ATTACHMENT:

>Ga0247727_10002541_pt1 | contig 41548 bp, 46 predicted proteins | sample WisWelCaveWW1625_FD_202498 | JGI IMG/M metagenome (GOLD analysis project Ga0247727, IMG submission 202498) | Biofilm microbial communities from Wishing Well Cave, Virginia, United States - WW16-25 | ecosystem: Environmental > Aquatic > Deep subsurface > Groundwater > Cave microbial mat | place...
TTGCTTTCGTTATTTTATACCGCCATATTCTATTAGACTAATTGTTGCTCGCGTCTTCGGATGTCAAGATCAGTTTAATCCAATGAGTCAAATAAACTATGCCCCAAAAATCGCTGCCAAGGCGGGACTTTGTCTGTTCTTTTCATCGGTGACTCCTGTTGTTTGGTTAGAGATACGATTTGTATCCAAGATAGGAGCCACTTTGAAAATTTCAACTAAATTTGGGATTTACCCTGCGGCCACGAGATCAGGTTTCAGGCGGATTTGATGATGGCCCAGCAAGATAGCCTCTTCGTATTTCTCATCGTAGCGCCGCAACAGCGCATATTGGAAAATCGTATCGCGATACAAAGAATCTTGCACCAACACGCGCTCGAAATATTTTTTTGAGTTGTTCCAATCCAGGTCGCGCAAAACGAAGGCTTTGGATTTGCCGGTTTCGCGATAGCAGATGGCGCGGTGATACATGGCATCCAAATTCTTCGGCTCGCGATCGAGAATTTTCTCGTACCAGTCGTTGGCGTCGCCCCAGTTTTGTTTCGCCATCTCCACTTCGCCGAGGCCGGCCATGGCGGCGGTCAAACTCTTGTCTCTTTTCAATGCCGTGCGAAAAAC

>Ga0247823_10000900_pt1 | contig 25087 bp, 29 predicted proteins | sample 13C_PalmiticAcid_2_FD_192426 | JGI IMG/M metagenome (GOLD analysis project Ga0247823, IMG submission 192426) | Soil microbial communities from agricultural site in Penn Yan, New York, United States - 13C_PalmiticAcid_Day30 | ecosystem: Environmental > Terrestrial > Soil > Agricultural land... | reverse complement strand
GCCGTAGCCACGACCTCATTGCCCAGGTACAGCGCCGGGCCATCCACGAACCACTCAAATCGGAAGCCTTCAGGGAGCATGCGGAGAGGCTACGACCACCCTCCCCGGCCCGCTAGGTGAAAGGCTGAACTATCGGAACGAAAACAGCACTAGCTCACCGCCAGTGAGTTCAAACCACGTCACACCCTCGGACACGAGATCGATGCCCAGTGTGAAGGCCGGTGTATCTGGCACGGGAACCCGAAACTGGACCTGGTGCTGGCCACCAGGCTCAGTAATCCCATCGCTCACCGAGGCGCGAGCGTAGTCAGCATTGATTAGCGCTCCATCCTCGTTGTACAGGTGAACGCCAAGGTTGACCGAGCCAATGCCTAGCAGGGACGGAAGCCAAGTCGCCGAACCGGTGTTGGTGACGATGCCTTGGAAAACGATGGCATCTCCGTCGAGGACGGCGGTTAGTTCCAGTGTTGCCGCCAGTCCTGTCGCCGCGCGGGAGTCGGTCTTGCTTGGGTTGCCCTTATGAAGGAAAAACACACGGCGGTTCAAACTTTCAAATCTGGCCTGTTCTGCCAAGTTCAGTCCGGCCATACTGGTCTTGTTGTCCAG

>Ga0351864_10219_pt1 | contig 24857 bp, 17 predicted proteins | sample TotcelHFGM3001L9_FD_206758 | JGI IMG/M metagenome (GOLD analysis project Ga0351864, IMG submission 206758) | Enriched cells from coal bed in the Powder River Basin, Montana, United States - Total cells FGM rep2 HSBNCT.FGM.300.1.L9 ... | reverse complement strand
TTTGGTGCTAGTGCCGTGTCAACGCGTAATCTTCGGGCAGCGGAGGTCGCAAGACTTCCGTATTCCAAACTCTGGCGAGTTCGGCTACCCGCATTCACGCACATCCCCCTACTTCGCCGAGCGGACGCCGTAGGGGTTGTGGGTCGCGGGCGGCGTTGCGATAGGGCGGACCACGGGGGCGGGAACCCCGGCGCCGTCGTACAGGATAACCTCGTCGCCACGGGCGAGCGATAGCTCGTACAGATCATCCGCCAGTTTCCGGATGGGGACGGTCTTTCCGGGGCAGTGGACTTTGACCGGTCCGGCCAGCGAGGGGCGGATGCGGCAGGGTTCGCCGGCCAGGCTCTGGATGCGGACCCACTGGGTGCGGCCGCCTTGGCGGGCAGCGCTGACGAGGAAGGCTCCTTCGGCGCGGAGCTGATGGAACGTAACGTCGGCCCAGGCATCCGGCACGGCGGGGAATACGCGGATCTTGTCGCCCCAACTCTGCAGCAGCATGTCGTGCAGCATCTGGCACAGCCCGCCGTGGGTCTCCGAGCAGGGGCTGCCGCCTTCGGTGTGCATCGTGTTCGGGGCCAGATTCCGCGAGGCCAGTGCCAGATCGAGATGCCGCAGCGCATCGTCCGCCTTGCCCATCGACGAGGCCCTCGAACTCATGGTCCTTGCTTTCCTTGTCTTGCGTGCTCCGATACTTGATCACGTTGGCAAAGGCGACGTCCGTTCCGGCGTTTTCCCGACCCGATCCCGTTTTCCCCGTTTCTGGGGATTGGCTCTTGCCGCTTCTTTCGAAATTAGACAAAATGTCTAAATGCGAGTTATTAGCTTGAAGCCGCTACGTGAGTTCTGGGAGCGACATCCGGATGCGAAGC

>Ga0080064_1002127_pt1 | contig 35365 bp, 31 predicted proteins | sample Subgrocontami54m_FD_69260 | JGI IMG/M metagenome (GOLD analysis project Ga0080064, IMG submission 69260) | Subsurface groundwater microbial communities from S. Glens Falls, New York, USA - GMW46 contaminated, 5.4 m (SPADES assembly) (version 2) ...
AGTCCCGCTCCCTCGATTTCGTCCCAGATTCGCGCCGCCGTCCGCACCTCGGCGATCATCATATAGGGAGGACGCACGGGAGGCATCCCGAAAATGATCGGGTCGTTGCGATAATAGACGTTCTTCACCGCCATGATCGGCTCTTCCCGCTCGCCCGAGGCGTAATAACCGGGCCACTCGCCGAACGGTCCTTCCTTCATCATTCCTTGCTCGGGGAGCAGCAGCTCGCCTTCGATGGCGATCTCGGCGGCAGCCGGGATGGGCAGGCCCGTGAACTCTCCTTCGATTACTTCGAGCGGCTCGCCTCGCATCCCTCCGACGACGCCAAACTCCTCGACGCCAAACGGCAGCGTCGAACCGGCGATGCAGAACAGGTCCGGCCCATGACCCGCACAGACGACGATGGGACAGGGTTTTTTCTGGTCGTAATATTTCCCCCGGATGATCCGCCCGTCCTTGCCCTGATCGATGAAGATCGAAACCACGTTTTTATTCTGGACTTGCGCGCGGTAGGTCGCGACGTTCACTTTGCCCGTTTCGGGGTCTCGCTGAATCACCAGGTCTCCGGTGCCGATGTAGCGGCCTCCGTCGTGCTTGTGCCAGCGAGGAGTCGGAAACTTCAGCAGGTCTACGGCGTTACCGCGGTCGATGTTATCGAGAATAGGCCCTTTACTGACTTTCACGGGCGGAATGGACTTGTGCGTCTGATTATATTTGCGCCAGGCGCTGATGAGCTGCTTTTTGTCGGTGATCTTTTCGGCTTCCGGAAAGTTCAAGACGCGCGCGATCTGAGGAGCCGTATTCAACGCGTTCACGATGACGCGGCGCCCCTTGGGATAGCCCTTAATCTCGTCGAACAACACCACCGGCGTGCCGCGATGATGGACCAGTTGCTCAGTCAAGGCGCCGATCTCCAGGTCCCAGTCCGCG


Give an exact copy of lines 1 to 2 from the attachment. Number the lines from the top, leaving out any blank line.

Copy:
>Ga0247727_10002541_pt1 | contig 41548 bp, 46 predicted proteins | sample WisWelCaveWW1625_FD_202498 | JGI IMG/M metagenome (GOLD analysis project Ga0247727, IMG submission 202498) | Biofilm microbial communities from Wishing Well Cave, Virginia, United States - WW16-25 | ecosystem: Environmental > Aquatic > Deep subsurface > Groundwater > Cave microbial mat | place...
TTGCTTTCGTTATTTTATACCGCCATATTCTATTAGACTAATTGTTGCTCGCGTCTTCGGATGTCAAGATCAGTTTAATCCAATGAGTCAAATAAACTATGCCCCAAAAATCGCTGCCAAGGCGGGACTTTGTCTGTTCTTTTCATCGGTGACTCCTGTTGTTTGGTTAGAGATACGATTTGTATCCAAGATAGGAGCCACTTTGAAAATTTCAACTAAATTTGGGATTTACCCTGCGGCCACGAGATCAGGTTTCAGGCGGATTTGATGATGGCCCAGCAAGATAGCCTCTTCGTATTTCTCATCGTAGCGCCGCAACAGCGCATATTGGAAAATCGTATCGCGATACAAAGAATCTTGCACCAACACGCGCTCGAAATATTTTTTTGAGTTGTTCCAATCCAGGTCGCGCAAAACGAAGGCTTTGGATTTGCCGGTTTCGCGATAGCAGATGGCGCGGTGATACATGGCATCCAAATTCTTCGGCTCGCGATCGAGAATTTTCTCGTACCAGTCGTTGGCGTCGCCCCAGTTTTGTTTCGCCATCTCCACTTCGCCGAGGCCGGCCATGGCGGCGGTCAAACTCTTGTCTCTTTTCAATGCCGTGCGAAAAAC